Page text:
Illinois Minimum Coverage Car Insurance: Requirements and Costs (2024)


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ByMark Fitzpatrick
Reviewed byMark Friedlander
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ByMark Fitzpatrick
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Reviewed byMark Friedlander
Edited byRae Osborn
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Updated: May 20, 2024

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To meet the minimum car insurance requirements in Illinois, drivers must have liability coverage with limits of $25,000 for bodily injury per person, $50,000 per accident and $20,000 for property damage per accident.

They also need uninsured/underinsured motorist coverage matching the bodily injury limits. Illinois operates under an at-fault system, meaning the driver responsible for the accident bears the financial responsibility for damages caused. For those seeking the cheapest car insurance in Illinois, state minimum coverage can cost as low as $32 per month.

Why Trust MoneyGeek? MoneyGeek analyzed data from Quadrant Information Services and the Illinois Department of Insurance to give you the most accurate cost data for a range of Illinois drivers.

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These rates reflect the cost of minimum coverage car insurance requirements in Illinois as of June 2024.

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Illinois Minimum Coverage Car Insurance Requirements

In Illinois, to legally drive a vehicle, you must carry the state minimum coverage for car insurance, which includes:

  • $25,000 for bodily injury liability per person
  • $50,000 for bodily injury liability per accident
  • $20,000 for property damage liability per accident
  • $25,000 uninsured motorist bodily injury per person
  • $50,000 uninsured motorist bodily injury per accident

The cost of your car insurance premium in Illinois will be influenced by the state being a fault state, meaning that the person responsible for causing a car accident is also responsible for paying any resulting bills. This can affect how much you pay for insurance, as insurers consider the potential costs if you're at fault in an accident.

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ARE COLLISION AND COMPREHENSIVE COVERAGE REQUIRED IN ILLINOIS?

Illinois does not mandate drivers to carry collision or comprehensive coverage. Financing or leasing companies often do require this coverage to cover damage due to accidents, theft or natural disasters Therefore, while not required by state law, carrying collision or comprehensive insurance is essential for financed or leased vehicles in Illinois.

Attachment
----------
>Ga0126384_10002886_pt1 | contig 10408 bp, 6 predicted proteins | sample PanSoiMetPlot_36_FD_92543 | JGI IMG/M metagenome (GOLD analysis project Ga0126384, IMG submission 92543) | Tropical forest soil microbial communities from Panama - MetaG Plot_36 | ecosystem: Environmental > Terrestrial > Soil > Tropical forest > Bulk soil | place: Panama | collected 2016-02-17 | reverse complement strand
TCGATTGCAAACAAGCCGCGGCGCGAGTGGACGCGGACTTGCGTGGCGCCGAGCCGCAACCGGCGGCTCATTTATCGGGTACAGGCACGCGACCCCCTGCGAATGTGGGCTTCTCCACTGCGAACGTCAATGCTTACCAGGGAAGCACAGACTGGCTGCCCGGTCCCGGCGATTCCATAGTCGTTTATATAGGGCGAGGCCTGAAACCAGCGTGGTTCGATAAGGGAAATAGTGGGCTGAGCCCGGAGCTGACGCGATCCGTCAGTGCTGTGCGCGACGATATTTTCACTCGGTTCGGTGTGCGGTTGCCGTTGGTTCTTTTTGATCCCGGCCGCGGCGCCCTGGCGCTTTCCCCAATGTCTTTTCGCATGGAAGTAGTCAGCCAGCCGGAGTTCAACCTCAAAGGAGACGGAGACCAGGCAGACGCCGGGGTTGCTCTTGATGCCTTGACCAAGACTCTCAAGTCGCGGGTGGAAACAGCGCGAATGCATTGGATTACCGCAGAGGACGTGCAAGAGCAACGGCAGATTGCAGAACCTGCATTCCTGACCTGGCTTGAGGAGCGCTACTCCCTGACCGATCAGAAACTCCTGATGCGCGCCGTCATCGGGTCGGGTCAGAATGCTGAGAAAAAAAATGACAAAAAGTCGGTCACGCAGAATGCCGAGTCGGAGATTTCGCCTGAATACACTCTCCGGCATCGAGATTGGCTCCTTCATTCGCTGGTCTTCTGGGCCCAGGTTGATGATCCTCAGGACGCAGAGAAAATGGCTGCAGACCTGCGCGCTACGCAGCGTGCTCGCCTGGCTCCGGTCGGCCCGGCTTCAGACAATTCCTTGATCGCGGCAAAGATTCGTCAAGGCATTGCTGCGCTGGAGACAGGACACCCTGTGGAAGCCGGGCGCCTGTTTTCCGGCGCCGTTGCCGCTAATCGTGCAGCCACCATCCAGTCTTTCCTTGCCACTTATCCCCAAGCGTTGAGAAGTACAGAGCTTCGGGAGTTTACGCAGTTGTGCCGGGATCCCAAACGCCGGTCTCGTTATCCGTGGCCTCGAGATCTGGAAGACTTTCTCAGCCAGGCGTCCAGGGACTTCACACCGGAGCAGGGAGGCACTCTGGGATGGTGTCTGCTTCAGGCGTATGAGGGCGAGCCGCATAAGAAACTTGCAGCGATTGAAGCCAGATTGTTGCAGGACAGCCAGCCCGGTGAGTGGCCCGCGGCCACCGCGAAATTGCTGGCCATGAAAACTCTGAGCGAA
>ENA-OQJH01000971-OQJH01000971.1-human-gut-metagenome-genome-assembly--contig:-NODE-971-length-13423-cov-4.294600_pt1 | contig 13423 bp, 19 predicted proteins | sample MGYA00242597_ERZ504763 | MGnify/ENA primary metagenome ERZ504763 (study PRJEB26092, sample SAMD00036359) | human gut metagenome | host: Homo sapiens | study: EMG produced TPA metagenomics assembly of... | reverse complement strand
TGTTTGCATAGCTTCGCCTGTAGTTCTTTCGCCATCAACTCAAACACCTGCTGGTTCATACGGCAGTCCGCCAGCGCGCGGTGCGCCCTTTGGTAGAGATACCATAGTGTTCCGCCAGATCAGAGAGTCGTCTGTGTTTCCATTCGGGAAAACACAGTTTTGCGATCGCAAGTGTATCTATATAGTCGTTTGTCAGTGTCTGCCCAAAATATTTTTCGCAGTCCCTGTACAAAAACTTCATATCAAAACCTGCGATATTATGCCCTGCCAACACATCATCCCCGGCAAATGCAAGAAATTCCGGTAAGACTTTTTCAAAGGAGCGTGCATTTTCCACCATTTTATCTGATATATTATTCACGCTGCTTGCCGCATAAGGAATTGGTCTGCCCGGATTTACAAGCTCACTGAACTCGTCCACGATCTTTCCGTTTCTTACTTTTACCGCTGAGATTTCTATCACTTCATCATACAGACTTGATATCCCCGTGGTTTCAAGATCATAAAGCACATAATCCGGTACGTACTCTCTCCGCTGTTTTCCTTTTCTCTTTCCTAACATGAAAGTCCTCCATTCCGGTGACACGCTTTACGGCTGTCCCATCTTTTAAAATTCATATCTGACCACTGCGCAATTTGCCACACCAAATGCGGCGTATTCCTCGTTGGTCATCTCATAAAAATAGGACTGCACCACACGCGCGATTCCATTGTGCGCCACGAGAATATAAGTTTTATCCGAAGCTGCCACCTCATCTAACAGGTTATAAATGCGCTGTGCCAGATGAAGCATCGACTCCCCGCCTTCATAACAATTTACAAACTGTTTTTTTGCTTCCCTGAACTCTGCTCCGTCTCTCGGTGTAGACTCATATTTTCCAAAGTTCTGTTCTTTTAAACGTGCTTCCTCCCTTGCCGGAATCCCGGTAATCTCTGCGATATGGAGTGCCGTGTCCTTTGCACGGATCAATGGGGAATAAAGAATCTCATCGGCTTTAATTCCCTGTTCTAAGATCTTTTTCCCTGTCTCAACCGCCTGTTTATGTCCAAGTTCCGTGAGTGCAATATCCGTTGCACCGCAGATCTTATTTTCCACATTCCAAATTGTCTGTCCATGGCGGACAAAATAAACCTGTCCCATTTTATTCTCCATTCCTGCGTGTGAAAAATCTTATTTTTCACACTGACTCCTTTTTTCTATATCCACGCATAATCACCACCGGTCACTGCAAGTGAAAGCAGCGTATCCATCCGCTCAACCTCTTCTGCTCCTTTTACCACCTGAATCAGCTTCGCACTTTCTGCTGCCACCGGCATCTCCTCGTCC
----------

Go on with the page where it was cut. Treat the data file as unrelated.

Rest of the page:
What Liability Insurance Covers
What Liability Insurance Doesn't Cover

Injuries to others if you are at fault in an accident

Your injuries

Damage to another person’s property if you are at fault in an accident

Damages to your car

Some coverage for injuries caused by uninsured/underinsured drivers, depending on your policy

Property damage caused by uninsured/underinsured drivers unless additional coverage is purchased

Repairs for weather-related accidents or if you were hit by an animal

The table reflects Illinois state minimum car insurance inclusions: bodily injury, property damage and uninsured motorist coverage. Coverage specifics depend on individual policy terms and conditions.

Average Cost of Minimum Coverage Car Insurance in Illinois

Age is a key factor influencing the cost of your minimum coverage auto insurance. In Illinois, drivers between the ages of 22 and 29 typically face the highest premiums. This is due to these younger drivers being statistically more likely to be involved in accidents, leading insurers to view them as higher risk. The table outlines the average minimum coverage auto insurance costs by age group in Illinois.

22-29Annual Premium$463Monthly Premium$39
30-59Annual Premium$383Monthly Premium$32
60 +Annual Premium$387Monthly Premium$32

Cheapest Companies for Minimum Coverage Car Insurance in Illinois

Illinois residents looking for economical state minimum coverage auto insurance can find the lowest annual rates with Mercury and Auto-Owners.

  • Mercury: $271 per year and $23 per month
  • Auto-Owners: $329 per year and $27 per month

Ensuring you meet the state minimum requirements with an insurance plan that's cost-effective is, but it's equally important to select the best car insurance in Illinois that aligns with your individual needs.

Data filtered by:Results filtered by:
Age Group:
Age Group:30-59
MercuryAnnual Premium$271Monthly Premium$23
Auto-Owners Insurance CoAnnual Premium$329Monthly Premium$27
Country FinancialAnnual Premium$342Monthly Premium$28
WestfieldAnnual Premium$368Monthly Premium$31
GEICOAnnual Premium$378Monthly Premium$31
American FamilyAnnual Premium$421Monthly Premium$35
ErieAnnual Premium$432Monthly Premium$36
TravelersAnnual Premium$451Monthly Premium$38

Optional Add-On Coverages in Illinois